Brick Staining News
by Masonry Cosmetics: "The Brick Matching Experts"
Many of you are involved in trying to match a new addition to an older original building, but have you ever wanted to change the outdated color of brick on the original building to match a new brick addition?
Pictures taken in 2016:
If you have ever been on the University of Notre Dame’s campus, you most certainly have noticed the beauty and elegance of the campus. From old to new, the buildings bring on a look of always belonging. The brick range of color and texture call out to you. Maybe it calls out to me, but I would like to think that I am not the only one that thinks this way. The professionals at the University of Notre Dame take great care in deciding not only what structures need built and what their function is, but also the very brick that clad them.
The University of Notre Dame’s Power Plant has had a lot of additions over the last 80 some years and as you drive on Holy Cross Drive, either going east or west, you will closely pass by the Power Plant that sits on the north side of the road. The additions included a variety of brick that had familiar color ranges and blends, but some of the brick’s textures varied throughout the wall. Here is a close up of one such example:
Over the years, as I drive by the Power Plant, I would think about the difference that Masonry Cosmetics could make on this building by color enhancing it and would mention it to the university’s design team every so often. I even suggested that Masonry Cosmetics could color enhance/stain the brick on the Power Plant to match some of the newer looking buildings like the Hammes Mowbray Hall, located just east of the power plant.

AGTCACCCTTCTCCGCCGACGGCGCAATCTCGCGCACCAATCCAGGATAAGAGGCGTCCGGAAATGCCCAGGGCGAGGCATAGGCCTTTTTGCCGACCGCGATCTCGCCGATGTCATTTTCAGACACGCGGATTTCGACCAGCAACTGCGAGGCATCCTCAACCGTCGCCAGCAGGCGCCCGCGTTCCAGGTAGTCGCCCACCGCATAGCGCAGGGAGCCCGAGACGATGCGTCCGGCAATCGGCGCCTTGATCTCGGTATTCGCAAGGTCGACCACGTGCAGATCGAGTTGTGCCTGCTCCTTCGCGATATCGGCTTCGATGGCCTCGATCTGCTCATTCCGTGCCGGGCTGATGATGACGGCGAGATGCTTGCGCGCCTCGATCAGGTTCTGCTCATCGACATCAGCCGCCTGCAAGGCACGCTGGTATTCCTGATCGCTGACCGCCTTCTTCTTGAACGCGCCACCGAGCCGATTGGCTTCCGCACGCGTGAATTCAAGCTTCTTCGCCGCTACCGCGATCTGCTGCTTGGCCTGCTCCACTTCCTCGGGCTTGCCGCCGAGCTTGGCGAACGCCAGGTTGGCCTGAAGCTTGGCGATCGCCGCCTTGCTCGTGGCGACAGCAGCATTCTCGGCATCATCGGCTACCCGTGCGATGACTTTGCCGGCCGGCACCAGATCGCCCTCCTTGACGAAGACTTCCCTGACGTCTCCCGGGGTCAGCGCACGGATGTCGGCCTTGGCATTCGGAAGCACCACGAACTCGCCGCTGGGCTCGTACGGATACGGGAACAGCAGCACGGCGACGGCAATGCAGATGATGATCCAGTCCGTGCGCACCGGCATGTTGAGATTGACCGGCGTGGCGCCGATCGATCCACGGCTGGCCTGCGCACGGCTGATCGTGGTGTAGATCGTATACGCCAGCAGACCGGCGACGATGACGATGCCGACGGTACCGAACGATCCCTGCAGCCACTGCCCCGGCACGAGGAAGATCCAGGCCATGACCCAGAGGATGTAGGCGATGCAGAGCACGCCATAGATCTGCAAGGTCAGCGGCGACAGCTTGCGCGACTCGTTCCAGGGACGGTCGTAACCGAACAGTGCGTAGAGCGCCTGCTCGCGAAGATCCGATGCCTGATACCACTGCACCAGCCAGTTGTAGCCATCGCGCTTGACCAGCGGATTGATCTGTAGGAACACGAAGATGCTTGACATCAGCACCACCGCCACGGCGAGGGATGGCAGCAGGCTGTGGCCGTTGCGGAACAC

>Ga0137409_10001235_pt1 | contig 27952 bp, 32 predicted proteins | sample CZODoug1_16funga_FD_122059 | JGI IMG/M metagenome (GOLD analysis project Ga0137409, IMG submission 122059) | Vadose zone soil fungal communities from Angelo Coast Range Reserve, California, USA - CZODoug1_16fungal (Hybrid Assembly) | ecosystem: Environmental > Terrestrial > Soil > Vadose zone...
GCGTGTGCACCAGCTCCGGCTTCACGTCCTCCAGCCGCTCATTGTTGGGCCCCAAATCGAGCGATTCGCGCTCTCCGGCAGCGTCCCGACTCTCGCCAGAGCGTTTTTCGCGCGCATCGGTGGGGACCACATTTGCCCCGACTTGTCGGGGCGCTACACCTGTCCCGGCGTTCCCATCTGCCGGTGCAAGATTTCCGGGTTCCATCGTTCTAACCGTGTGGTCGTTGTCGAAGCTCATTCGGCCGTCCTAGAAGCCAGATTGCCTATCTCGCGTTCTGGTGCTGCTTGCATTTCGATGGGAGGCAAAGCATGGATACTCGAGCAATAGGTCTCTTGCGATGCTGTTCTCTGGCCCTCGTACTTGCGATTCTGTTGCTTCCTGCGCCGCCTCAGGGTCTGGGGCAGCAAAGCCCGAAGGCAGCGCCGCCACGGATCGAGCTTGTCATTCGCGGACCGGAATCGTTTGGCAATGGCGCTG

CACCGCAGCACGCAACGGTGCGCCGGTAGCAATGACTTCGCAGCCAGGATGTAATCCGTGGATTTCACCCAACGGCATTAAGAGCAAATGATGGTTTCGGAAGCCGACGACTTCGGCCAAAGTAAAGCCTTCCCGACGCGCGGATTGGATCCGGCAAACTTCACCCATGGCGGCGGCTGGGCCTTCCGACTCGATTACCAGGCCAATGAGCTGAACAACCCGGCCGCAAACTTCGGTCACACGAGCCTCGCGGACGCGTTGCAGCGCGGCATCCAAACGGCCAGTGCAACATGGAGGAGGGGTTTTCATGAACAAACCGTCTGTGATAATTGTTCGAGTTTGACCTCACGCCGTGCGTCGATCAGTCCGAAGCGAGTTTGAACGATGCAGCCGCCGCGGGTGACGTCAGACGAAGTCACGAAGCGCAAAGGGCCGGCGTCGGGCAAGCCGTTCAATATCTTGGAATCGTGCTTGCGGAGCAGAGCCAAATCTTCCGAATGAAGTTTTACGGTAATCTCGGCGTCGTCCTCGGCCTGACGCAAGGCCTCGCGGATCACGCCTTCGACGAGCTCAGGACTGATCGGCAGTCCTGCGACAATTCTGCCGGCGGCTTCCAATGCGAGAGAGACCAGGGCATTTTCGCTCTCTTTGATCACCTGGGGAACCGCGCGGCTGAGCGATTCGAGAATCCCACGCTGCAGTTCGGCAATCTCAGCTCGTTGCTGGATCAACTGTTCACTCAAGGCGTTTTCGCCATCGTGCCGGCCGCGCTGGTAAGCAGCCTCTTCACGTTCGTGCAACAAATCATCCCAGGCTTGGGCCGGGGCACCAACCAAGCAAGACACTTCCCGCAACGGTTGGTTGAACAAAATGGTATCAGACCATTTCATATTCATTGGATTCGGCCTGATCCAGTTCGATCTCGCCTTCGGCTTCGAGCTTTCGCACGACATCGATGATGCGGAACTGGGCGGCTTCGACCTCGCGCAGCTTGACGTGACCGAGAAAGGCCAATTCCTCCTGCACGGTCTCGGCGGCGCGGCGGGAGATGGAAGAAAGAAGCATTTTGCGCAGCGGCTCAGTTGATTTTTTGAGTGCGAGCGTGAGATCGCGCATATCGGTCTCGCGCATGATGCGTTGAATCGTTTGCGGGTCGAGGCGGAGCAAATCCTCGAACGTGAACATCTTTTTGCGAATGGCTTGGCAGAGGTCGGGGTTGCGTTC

I believe that our offer to help with the project was appreciated but staining was still a fairly new and unfamiliar process to most. As years have gone by and so many other projects have been successfully completed, this option is now a viable one.
Eventually, the University of Notre Dame contacted us to color enhance the lower two-story section of the building that runs parallel to the street. Sadly, for me, it was not my suggestion to match the Hall next door but a new three-story addition they were putting on. A few days later, I was also contacted by Jay Harwood, owner of Rose Brick and Materials, who had been working with the university architects on creating a special blend of several different brick. Their goal was to create an overall range of color that would complement the different blends and range of the current power plant itself. They came up with a range that would work great.
This was not a major color change. I believe they were trying to keep the overall look of the building intact. We were never asked to stain/color enhance the upper sections of the Power Plant, but staining the original two-story section was still challenging enough with the different brick textures. It’s also important to note, the mortar needed to be stained as well to closely match the new three-story addition. This was a project that we really appreciated the opportunity to work on.
This is the before:
This is the after: